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George X releases new work on Do Not Sit.

George X, in-depth about his career

Do Not Sit has long maintained an enviable and consistent A&R front. Never afraid to sign up-and-coming talent but equally also home to a cast of legendary producers. The one thing that continues to set them apart is, of course, absolutely great music.

Indeed, Behrouz & co. have been on fire lately, with George X’s awesome new release coming hot on the heels of Gavin Hardkiss’s quality-laced, Perc Groove. We touched base with Athens-based George ahead of the release of his new EP, Slice of Life…

Connect with George X on Facebook 

How was the last year for you, what was good and bad? How did you get through it?

The last year has been…interesting. Sure, it was not easy, the whole world went through a pandemic and our industry suffered, as did others. But I found growth in these circumstances by making music and getting to know more artists.

How important is it to you to mentor younger producers? Did you have a mentor yourself? And can you talk us through your production history and set up a bit? 

I believe that mentoring a young producer would be something significant to me since I did not have one myself and in retrospect, I can see the importance of such a presence. I started producing some bootlegs and edits as an amateur in 2008 but realised my potential and decided to try and make something exclusively mine in 2016 when my first EP got released in vinyl.

My setup consists of: 

  1. Monitor : Focal alpha 65 evo
  2. Soundcard : TC Electronics Konnekt 8
  3. M- Audio Midi Keyboard
  4. Mac Book Pro 

Can you tell us a bit about your history in electronic music and your involvement in your local scene?

My history in electronic music began in my teenage years when the Prodigy was giving it their all and had a very strong presence in the scene and in our midst. I also drew inspiration from the ‘90s music scene. At the young age of sixteen, I began DJ’ing at my local scene and three years later, I started working as a professional DJ in bars and clubs, again, locally. 

After a period of reflection, do you think the electronic music scene will learn from the pandemic? Or do you think it’s back to normal in some ways?

The world took a hit, people took a hit so music also took a hit. I think that right now, none of us has had neither the mentality nor the strength to reflect in a sober manner. However, I feel the need to emphasize the ability of man to adapt and overcome the waves of life. We witnessed the industry take a toll but the people of the industry stayed positive, we remained creative and most of all, we remained hopeful and tenacious.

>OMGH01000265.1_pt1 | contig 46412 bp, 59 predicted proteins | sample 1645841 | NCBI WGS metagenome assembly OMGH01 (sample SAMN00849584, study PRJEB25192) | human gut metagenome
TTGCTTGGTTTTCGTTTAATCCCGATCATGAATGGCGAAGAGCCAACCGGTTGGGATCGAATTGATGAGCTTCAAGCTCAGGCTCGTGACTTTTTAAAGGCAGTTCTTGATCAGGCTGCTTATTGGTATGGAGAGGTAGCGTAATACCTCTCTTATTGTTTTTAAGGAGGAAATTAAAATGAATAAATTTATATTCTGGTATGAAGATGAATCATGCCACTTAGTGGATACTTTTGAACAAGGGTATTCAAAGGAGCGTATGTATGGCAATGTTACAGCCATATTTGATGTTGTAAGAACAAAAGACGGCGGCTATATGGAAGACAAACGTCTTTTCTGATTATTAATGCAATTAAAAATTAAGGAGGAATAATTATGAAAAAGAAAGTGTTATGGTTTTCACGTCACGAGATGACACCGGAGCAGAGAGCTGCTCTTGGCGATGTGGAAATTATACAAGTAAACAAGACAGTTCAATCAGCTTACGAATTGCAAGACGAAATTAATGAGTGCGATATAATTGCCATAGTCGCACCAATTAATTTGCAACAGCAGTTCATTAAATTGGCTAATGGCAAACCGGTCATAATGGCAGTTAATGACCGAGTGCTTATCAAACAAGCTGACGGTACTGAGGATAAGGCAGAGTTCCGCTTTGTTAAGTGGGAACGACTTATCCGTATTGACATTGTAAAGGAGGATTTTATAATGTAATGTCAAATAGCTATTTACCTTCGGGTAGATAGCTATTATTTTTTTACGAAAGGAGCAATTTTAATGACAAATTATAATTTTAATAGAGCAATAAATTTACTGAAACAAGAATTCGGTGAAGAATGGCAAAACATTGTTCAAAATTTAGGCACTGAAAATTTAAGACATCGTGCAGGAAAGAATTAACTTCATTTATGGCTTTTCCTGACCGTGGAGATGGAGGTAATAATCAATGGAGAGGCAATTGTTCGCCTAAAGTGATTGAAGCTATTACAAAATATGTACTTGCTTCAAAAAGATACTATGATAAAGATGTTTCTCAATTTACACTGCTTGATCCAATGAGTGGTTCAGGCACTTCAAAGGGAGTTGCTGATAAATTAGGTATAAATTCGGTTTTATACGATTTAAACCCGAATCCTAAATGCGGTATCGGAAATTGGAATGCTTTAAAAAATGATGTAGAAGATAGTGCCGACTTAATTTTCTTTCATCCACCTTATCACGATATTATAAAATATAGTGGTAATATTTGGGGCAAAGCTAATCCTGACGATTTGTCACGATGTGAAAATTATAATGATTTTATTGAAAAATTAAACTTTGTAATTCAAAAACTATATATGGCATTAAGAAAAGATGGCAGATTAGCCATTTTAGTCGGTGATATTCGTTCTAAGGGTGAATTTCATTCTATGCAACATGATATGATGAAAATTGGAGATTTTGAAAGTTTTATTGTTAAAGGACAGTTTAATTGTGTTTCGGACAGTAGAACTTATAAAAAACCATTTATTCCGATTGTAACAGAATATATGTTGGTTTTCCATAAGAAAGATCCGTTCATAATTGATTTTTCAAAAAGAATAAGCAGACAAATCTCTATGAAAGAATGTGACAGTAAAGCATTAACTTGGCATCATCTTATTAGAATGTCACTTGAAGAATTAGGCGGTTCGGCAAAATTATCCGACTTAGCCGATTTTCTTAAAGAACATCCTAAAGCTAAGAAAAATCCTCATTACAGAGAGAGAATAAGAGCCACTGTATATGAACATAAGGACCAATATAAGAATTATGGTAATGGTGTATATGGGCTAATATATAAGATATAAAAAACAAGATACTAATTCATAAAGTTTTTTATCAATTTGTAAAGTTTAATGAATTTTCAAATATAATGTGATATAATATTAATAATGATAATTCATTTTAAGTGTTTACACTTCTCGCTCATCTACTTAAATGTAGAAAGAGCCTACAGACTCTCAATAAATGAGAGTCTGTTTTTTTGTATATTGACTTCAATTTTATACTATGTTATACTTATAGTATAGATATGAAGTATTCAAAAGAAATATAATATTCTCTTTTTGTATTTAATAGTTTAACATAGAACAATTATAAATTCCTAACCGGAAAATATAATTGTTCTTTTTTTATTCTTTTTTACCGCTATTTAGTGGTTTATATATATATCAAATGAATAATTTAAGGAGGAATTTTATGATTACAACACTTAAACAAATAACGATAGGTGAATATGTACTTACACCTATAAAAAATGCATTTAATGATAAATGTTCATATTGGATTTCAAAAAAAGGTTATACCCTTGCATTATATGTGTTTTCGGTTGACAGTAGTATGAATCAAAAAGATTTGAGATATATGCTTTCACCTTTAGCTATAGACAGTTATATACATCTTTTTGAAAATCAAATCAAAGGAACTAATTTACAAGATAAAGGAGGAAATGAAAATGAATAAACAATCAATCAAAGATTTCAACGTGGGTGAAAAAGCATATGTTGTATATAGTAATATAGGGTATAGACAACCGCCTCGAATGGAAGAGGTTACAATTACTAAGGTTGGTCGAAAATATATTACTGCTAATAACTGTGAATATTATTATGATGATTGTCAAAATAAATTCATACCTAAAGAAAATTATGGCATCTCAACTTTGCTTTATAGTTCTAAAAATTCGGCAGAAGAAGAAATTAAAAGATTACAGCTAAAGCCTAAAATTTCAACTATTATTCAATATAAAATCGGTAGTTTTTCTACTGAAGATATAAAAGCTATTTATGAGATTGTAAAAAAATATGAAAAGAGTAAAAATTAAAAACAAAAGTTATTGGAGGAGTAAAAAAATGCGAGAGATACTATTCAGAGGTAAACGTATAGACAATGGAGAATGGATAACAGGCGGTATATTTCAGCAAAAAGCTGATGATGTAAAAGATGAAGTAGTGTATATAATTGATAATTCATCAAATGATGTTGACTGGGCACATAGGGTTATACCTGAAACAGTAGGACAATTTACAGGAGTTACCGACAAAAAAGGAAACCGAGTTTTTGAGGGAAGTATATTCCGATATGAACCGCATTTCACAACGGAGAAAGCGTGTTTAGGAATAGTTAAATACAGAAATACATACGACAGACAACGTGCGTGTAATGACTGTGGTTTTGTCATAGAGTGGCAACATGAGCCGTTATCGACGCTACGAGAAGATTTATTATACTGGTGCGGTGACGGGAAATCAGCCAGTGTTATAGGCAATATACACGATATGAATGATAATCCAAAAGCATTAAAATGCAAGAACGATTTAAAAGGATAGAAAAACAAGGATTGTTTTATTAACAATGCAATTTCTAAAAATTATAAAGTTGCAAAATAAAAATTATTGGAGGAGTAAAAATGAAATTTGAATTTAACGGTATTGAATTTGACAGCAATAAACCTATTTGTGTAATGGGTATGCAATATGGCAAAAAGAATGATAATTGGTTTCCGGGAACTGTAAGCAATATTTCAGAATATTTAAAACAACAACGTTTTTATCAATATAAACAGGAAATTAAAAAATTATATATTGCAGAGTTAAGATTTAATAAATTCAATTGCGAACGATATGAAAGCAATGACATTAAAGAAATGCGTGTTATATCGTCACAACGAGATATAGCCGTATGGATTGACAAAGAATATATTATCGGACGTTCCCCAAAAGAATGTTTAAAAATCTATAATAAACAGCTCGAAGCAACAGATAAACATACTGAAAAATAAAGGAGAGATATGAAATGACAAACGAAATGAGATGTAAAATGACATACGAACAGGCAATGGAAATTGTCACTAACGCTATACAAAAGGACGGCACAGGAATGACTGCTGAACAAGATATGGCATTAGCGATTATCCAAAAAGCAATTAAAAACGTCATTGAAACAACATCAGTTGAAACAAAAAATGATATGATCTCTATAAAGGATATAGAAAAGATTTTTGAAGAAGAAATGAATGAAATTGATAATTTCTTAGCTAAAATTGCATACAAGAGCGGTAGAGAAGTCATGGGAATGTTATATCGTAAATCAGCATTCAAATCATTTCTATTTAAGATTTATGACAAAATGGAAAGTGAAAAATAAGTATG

What do you love and what do you despise about the “scene” in general? 

I love the fact that through my music, I can channel my feelings to a crowd. I love both the creative process and the physical act of playing music, I love that I get to know people from all around the globe that have a similar heartbeat to my own. What I don’t love is that there are some artists out there that forget what this is all about and focus purely on keeping appearances.

Tell us about your relationship with Do Not Sit and how this one came about?

Do Not Sit has forever been one of my favourite labels and because of the legendary Mr. Behrouz, who I admire, I decided to try and produce some music for his label. 

Where do you stand on politics and electronic music then? Should they mix? 

Music is inherently political, it’s made by people and people are political beings. I believe that music is how someone puts their thoughts into sound without any words exchanged. Hence, the political part. However, I tend to avoid this part, both in my personal life as well as my art. I stay focused on expressing my feelings and not my beliefs. 

Have you played yet with the Do Not Sit crew? And is this a goal of yours?

I once warmed up for Behrouz when he came to Athens and I would be delighted to repeat the experience! 

Speaking of, what do you see as the ultimate goal for your career as a musician? Is it something you do full-time or is it a side thing for you now? 

My ultimate goal is to be a full-timer actually. Right now I work a regular job so I try and make sure that the rest of my day is productively spent on music. 

Let’s chat a bit about the record as it’s great! Can you talk us through your inspirations for this one? Did you always produce it with Do Not Sit in mind?

First of all, thank you for your kind words. My inspiration for this one came from a big change and some important decisions I had to make for my life, about a year ago. I produced it for myself but made some adjustments along the way.

George X’s Slice of Life is out 19/11 via Do Not Sit. Buy/listen to the release here.

Powel has produced a really quality remix here. What was your take on his remix? Do you generally let artists remix your work as they like? 

Powel is one of my favourite producers out there. I have been watching him for years. His remix was unique as has been the rest of his work so far. As for remixing my work, I believe that when the liberty of movement is provided, awesomeness ensues. 

What else can we look forward to from George X over the next while? 

That’s a secret haha 😉

Finally, what’s helped you smile and get over the pandemic hump the most over the course of the past twelve months? 

Being close to loved ones, never letting the sight of my goals and Netflix! 

Thank you.

It matters little whether you are an artist or a visitor, the love for music is the unifying factor.

We are a magazine & record label dedicated to quality underground electronic music. We do not look for just any music or anyone, we are looking for music, and people who create memorable experiences, that inspires and invokes emotion. Let’s create timeless music.